King Cake—$25: The French Quarter. This rich and royal bread is consumed by most only once a year—between January 6th and Mardi Gras—but perhaps you’re the type that requires others to address you as “Your Highness” in daily communication. Fully furnished courtyard studios run $1500-$1850/month, courtyard suites max out at $2500/month (all utilities included). Another mint julep, Mr. Percy?? Hmm, yes!

Gumbo—$12: Calling all seafood-loving hipsters! Marigny is adjacent to the French Quarter and boasts heaps of coffeehouses and bars (Mimi’s, anyone?). Bywater, just east of Marigny, gets less expensive but retains most the excitement. East and north of Bywater, however, gets ugly… Half double apartments (these have four rooms, any of which can be a bedroom) in Marigny begin at $850/month. Expect higher for studio units and lower for the same in Bywater.

Po-Boys—$8: The bread-and-butter of NOLA neighborhoods, Uptown is a diverse and all-American district perfect for anyone with ties to Xavier University or needing to get to the airport quickly. A solid, but often mundane, daily diet for those practical-minded hunters. Primarily residential, Broadmoor was the only neighborhood hit hard by Katrina in Uptown. Two-bedroom shotguns in Broadmoor start at $900/month. Nicer units usually run $500-$600/month per room.

Jumbalaya—$11: Mid-City is a coveted hodge-podge of classic NOLA. Essential for the streetcar commuter or frequent City Park runner, Mid-City is residential without losing that special urban and commercial hype. Luxury one-bedrooms on Tulane Ave. average $900/month (add $250/month for a balcony). Humbler one-bedroom units on South Carrolton rarely exceed $700/month.

Beignets—$15: If you loved Gone With the Wind and Miller’s Crossing, typically lounge around the veranda on Sunday afternoons sipping coffee, and prefer to drive at least twenty blocks to see some commercial action, you’ll savor being a Garden District resident. Rent is a wee higher in this leisurely neighborhood, around the Lower Garden District (Upper GD = more houses and less apartments) and Tulane a one-bedroom should cost around $700-$800/month. Apparently, Garden District apartment managers despise cats; so prepare to shell out an extra $250 flat fee to keep Fluffy in Southern comfort.

“Sir? Ma’am? Did you get a chance to look over our menu?” Oodles of landlords and apartment managers stand ready to take your order in this city of plenty. What are you waiting for? Go ahead—dig in!

Read More
City GuideNew Orleans
If ever a city rose from its ashes, that city is New Orleans. Chances are you’re proud to live in NOLA. This guide aims to help extend your pride to how you live in NOLA. Are you a gracious, Southern hostess, throwing large dinner parties in your plantation-era home? Or are you a low-impact sustainability guru, living simply out of your quaint shotgun? Perhaps you don’t know who you are—or, should I say, who you’d like to be. That’s why apartment hunting is thrilling: the possibilities, my de...
If ever a city rose from its ashes, that city is New Orleans. Chances are you’re proud to live in NOLA. This guide aims to help extend your pride to how you live in NOLA. Are you a gracious, Southern hostess, throwing large dinner parties in your plantation-era home? Or are you a low-impact sustainability guru, living simply out of your quaint shotgun? Perhaps you don’t know who you are—or, should I say, who you’d like to be. That’s why apartment hunting is thrilling: the possibilities, my de...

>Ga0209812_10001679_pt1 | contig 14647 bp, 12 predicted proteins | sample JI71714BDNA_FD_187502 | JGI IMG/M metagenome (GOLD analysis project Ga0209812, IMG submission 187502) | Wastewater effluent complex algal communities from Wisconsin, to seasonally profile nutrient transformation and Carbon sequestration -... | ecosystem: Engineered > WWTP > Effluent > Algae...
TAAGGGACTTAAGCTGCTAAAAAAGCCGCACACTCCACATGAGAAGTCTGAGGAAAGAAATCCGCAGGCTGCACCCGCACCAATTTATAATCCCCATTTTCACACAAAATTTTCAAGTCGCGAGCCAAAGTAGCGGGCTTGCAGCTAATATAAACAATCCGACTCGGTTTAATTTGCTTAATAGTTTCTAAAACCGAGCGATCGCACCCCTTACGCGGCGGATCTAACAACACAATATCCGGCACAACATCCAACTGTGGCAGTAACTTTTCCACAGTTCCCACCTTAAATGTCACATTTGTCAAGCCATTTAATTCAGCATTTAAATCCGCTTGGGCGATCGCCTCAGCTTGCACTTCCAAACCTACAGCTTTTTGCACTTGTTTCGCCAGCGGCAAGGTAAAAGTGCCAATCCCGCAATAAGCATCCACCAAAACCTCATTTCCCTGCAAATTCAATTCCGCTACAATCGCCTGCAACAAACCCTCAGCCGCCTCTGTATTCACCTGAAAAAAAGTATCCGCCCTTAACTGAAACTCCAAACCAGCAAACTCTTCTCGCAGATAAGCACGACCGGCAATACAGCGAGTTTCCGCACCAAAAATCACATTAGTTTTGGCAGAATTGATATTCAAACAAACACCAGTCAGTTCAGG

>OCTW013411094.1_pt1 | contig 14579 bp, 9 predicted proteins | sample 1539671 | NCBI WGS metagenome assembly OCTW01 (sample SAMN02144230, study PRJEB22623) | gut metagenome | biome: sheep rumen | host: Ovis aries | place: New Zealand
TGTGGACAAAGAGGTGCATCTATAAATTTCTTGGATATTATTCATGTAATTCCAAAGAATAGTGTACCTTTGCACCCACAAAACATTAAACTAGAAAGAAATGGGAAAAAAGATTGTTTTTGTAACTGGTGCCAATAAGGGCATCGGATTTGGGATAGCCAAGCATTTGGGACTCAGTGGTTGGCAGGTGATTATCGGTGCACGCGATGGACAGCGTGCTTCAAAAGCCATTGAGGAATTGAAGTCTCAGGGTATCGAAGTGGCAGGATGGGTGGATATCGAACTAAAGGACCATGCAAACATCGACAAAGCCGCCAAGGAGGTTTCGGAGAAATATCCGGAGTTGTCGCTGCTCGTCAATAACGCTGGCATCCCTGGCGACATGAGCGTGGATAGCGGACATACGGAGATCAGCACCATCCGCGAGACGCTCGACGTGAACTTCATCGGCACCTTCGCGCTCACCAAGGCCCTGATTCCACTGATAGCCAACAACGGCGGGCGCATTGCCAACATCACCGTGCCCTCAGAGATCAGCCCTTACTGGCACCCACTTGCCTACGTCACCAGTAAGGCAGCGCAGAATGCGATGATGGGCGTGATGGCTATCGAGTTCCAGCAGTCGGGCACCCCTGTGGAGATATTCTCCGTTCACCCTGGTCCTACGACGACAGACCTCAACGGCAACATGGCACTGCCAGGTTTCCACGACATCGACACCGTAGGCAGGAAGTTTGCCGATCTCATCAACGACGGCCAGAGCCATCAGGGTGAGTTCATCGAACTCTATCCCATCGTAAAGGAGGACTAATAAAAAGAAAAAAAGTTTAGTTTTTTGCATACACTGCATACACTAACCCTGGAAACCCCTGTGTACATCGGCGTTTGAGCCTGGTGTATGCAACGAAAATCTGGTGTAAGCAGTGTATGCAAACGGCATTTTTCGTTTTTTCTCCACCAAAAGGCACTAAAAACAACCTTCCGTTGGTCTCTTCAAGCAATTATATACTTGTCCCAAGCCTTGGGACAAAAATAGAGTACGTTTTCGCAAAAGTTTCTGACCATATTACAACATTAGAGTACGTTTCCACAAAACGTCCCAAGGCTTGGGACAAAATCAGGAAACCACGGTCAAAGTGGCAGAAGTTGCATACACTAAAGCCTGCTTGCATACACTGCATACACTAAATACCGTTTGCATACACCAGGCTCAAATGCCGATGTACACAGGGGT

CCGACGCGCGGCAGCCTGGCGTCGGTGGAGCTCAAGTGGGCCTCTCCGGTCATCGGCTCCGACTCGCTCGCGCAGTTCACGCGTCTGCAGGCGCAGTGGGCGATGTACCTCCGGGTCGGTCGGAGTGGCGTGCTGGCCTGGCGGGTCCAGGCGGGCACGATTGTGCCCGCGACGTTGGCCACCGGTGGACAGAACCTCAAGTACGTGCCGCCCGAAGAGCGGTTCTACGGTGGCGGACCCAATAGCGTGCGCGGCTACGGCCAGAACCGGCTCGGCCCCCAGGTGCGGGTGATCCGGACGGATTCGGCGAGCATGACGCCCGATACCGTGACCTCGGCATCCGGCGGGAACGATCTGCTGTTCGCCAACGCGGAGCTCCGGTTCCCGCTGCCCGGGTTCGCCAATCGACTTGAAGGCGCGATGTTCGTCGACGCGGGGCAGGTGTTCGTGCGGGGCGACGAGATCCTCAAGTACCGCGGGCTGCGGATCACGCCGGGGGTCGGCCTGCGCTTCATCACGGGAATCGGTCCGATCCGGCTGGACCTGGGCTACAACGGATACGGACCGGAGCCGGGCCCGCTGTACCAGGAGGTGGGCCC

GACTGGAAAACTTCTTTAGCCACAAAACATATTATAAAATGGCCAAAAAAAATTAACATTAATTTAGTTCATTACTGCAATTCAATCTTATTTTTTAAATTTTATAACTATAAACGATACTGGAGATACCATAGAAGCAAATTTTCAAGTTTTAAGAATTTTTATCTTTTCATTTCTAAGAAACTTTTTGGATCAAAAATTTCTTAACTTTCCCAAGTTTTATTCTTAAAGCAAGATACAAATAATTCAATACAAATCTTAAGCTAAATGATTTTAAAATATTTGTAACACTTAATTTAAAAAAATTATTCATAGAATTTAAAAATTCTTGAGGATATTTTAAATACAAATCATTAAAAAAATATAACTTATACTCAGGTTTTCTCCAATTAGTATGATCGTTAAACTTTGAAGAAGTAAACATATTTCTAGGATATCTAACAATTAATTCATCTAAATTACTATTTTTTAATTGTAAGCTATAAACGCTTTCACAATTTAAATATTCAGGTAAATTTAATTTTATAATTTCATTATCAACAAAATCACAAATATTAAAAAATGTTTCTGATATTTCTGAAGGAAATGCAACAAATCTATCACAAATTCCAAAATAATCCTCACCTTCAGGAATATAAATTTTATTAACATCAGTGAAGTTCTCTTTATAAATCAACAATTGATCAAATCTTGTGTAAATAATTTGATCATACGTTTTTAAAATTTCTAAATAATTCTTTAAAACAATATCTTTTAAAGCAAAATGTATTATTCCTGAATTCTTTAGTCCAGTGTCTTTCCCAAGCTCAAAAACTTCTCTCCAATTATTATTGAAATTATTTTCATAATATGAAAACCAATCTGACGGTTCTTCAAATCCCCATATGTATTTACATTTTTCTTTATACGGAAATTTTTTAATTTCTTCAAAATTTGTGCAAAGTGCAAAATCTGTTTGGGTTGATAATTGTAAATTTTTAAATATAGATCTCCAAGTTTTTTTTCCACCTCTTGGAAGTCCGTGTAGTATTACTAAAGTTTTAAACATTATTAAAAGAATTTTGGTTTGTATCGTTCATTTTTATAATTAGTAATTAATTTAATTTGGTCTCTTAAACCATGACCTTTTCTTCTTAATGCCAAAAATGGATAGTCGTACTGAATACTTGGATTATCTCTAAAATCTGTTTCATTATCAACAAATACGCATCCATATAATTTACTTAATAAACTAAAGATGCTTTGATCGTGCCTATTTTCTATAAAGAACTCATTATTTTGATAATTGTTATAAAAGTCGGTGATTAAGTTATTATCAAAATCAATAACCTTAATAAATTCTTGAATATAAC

Living in NOLA, Post-Katrina

OK, the hurricane didn’t change everything, but it did lend a few challenges to the housing market in the years following 2005. Use the NOLA Times-Picayune and the alternative weekly The Gambit to brush up on local trends and employment opportunities in various districts. Expect most units to require at least 6-8 months on a lease and a deposit to match the first month’s rent. In addition to these normal stipulations, be informed about the following:

  1. Flooded Areas. Rent is lower in areas where flooding was extensive. But beware the condition of these units. Make extensive visual and verbal inquiry into the damage done and renovations performed since. Generally, areas that experienced the most flooding are located east of City Park and the CBD.

  2. Transportation. The European feel of NOLA isn’t just in the food and architecture. This city is ranked 6th in the U.S. for most bicycle commuters, and the historic streetcar system was fully restored to working order in 2008. Maybe it’s one of those chicken-and-egg things, but there’s also not much parking in and around the CBD. Car insurance is also higher here. Might make sense to join everyone and grab a bike or rely on public transportation. We’d advise taking a look at the Regional Transit Authority’s website (http://www.norta.com) to view streetcar and bus line maps in order to determine which area of town you’d like to be in and what your transit options are.

  3. Air Conditioning. There’s an eternal debate raging in NOLA whether the heat or the mosquitoes are worse. Whoever wins, there are a couple of tips you can follow to ensure you don’t get the short end of the stick. First, ask your potential landlord if the A/C is operated centrally or if you have climate control of your personal space. If utilities are not included, expect to chunk about $150/month in Entergy’s direction during the hottest summer months. Second, ask your landlord to put screens on the windows you aim to leave open for circulation. (For some reason, this little perk is not par for the course in NOLA…)